When we are required by law to live where our owners say we must live, do what they say we must do, eat what they say we must eat, all under the threat of legally-sanctioned violence, and can be punished without any due process... then we are slaves.

(Not the Political Mud Pit, so I will leave it at that.)

TheRedneck



posted on Nov, 28 2019 @ 10:38 AM
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a reply to: dawnstar


And yet, theres probably been some slaves through history who lived far better than most of us are. I mean would you rather have been a Duke or a serf? Both were in service to the king with their fate at the kings mercy.

And neither were slaves.

Your basic point is likely valid, though. A generous, wealthy slave owner typically gave his slaves a better life than a miserly employer, but at what cost? The dehumanization that was so common among slaves is quite the price to pay for a little convenience. In that respect, Mr. McKelsey was absolutely correct; his characterization was what I spoke out about.

His base message is admirable.

TheRedneck



posted on Nov, 28 2019 @ 10:39 AM
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originally posted by: ketsuko
a reply to: operation mindcrime

You're picking nits there.


You are absolutely right...

Or rather I found a loophole to get out from under this discussion...lol

I always enjoy a good discussion with Redneck because of his manners and decorum but I coulďn't bring myself to pushing this discussion any further...

Peace



posted on Nov, 28 2019 @ 10:43 AM
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a reply to: cenpuppie


Your wrong.

Strip everything away and he sees himself as a black guy, that is all.

    "Financial freedom is definitely our only hope. But we also have to remember that we’re black at the end of the day."
I took that as an admission of inability. I would be happy if I took it differently than it was intended, but all I can do is state my impression of the wording. The duty of correct transmission lies with the sender, not the receiver.

I demonstrated that above to another poster when I admitted not being clear enough on a point.

TheRedneck



posted on Nov, 28 2019 @ 10:45 AM
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a reply to: operation mindcrime


You are absolutely right...

Or rather I found a loophole to get out from under this discussion...lol



Good comeback! A little levity is a good thing sometimes.



TheRedneck



posted on Nov, 28 2019 @ 10:48 AM
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a reply to: TheRedneck

Yea and i'm telling you that he sees himself, "just as a black guy". No different than you seeing yourself as a white redneck.

Chill dude, this is nothing to get concerned over. Charlamange ain't no teacher and black folks don't listen to him outside of The Breakfast Club, which is tuned into for entertainment purposes.



posted on Nov, 28 2019 @ 10:59 AM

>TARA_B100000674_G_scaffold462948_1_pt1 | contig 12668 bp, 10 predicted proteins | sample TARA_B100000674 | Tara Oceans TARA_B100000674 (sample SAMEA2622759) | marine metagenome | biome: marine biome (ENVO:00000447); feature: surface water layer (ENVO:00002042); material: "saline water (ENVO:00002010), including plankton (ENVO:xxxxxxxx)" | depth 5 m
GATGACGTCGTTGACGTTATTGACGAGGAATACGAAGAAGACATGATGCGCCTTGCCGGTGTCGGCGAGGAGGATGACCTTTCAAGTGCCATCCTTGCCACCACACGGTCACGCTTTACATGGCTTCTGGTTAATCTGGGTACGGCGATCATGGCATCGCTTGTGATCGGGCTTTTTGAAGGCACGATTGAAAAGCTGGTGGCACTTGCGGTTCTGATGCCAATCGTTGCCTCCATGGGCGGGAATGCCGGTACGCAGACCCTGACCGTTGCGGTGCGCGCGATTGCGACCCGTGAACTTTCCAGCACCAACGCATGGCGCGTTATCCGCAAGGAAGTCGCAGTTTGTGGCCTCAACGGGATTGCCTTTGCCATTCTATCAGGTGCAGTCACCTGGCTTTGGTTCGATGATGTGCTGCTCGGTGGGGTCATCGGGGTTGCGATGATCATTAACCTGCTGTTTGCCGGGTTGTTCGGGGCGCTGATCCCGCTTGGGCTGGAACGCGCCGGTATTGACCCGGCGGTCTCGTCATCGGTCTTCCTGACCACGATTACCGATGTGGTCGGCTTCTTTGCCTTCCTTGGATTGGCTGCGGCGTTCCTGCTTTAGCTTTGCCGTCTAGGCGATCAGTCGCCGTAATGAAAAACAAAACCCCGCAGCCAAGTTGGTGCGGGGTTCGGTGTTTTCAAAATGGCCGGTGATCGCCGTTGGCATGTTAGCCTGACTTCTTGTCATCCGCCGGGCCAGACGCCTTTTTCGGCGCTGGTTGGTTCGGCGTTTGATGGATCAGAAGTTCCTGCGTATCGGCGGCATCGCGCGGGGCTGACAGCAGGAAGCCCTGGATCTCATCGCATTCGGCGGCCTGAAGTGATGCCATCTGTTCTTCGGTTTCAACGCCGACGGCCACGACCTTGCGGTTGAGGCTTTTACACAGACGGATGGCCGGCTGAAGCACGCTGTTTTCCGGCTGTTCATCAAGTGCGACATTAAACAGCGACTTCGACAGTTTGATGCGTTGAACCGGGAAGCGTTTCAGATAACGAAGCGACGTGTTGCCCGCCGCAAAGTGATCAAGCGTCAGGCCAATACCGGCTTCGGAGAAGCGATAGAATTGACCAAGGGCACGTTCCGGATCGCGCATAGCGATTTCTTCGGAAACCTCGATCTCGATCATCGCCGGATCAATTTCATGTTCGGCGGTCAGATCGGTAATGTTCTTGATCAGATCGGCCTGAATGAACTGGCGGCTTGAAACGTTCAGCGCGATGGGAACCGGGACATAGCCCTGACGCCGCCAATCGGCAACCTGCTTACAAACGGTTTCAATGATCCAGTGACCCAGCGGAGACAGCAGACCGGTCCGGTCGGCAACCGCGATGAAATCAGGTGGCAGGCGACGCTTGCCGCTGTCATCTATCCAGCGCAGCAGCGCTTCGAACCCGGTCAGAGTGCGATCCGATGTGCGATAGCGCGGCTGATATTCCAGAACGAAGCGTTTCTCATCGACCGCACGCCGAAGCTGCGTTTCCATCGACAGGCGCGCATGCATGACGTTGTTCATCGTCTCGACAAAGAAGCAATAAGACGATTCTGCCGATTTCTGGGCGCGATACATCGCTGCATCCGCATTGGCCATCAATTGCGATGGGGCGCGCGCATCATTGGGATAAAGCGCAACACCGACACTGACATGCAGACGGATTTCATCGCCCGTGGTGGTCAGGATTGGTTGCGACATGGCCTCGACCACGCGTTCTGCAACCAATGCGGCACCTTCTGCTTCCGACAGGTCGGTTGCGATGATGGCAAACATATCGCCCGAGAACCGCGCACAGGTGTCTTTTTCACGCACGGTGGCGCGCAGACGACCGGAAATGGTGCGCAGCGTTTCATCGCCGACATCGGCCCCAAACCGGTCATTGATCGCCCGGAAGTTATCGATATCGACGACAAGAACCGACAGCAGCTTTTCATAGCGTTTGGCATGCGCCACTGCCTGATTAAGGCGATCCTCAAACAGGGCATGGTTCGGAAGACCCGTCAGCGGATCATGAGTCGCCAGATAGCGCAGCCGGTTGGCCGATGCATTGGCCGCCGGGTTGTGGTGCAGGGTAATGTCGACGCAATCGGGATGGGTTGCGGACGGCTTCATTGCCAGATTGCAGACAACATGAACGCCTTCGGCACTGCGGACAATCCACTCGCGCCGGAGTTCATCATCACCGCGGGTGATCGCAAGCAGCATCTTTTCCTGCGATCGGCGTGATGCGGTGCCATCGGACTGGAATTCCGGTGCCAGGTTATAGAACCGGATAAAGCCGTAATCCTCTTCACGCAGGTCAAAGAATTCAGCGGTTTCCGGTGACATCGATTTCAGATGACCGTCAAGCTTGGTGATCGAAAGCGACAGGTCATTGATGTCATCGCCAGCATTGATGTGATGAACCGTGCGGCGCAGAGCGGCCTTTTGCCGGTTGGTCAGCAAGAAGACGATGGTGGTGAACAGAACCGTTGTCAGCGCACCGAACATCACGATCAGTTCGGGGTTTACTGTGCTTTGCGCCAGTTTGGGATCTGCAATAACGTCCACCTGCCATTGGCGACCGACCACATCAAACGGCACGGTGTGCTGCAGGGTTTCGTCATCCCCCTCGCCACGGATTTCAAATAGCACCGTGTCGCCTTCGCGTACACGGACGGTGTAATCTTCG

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a reply to: cenpuppie

He wasn't referring to himself alone, though... he said "we are black," not "I am just another black man." I would probably have taken that differently, similar to what you suggest. Now, maybe I am being nit-picky on that, but it how I interpreted his words. I doubt I am alone in that interpretation.

As I have said, I hope I am wrong. No one should self-depreciate themselves; all have reason to be proud of who they are (or at least should have incentive to change if that is not true). I am not really "worked up" over the statement of one man who I had never heard of before this, but rather I am using it as an example to point out a larger issue. That larger issue is demonstrated starting on page 1 of this thread: the very concept of slavery is being watered down to include just not having everything one wants without lifting a finger for it. That larger issue is a serious issue. Slavery is wrong, not just something to be accepted and avoided if possible.

TheRedneck



posted on Nov, 28 2019 @ 11:53 AM
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originally posted by: TheRedneck
a reply to: cenpuppie


Your wrong.

Strip everything away and he sees himself as a black guy, that is all.

    "Financial freedom is definitely our only hope. But we also have to remember that we’re black at the end of the day."
I took that as an admission of inability. I would be happy if I took it differently than it was intended, but all I can do is state my impression of the wording. The duty of correct transmission lies with the sender, not the receiver.

I demonstrated that above to another poster when I admitted not being clear enough on a point.

TheRedneck


What he is saying is that no matter how much money you have, you are still black.... meaning some people will still be racist to you. This is something that unfortunately is ingrained into black folks because we are still not that far removed from overt racism, regardless of our education, class status, and financial wealth. As Malcolm X quipped, "What do you call a black man with a Ph.D? A n*gger"

Every black person has experienced this at some point in their lives. You are treated as if you don't belong or someone questions why you are there...

With that said, this subtle racism while hurtful, hardly is something holds anyone back.



posted on Nov, 28 2019 @ 11:56 AM
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a reply to: Edumakated




Every black person has experienced this at some point in their lives. You are treated as if you don't belong or someone questions why you are there...


I really wish we could all switch bodies/thoughts for a week or so.
I think there would be a lot more peace in the world.

What black folks may not realize is that almost everyone has this feeling of not belonging.



posted on Nov, 28 2019 @ 12:02 PM
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a reply to: JAGStorm

More gain an understanding of why others are reacting the way they do.

Someone who dresses and acts with class tends to treated better than someone regardless of race. There are ways to do that almost irrespective of financial status. You can dress cleanly and presentably out of Walmart or the Goodwill. You can behave with decency and dignity even if you shelter under an overpass.

Those two things will buy you better treatment from others just on their own merits.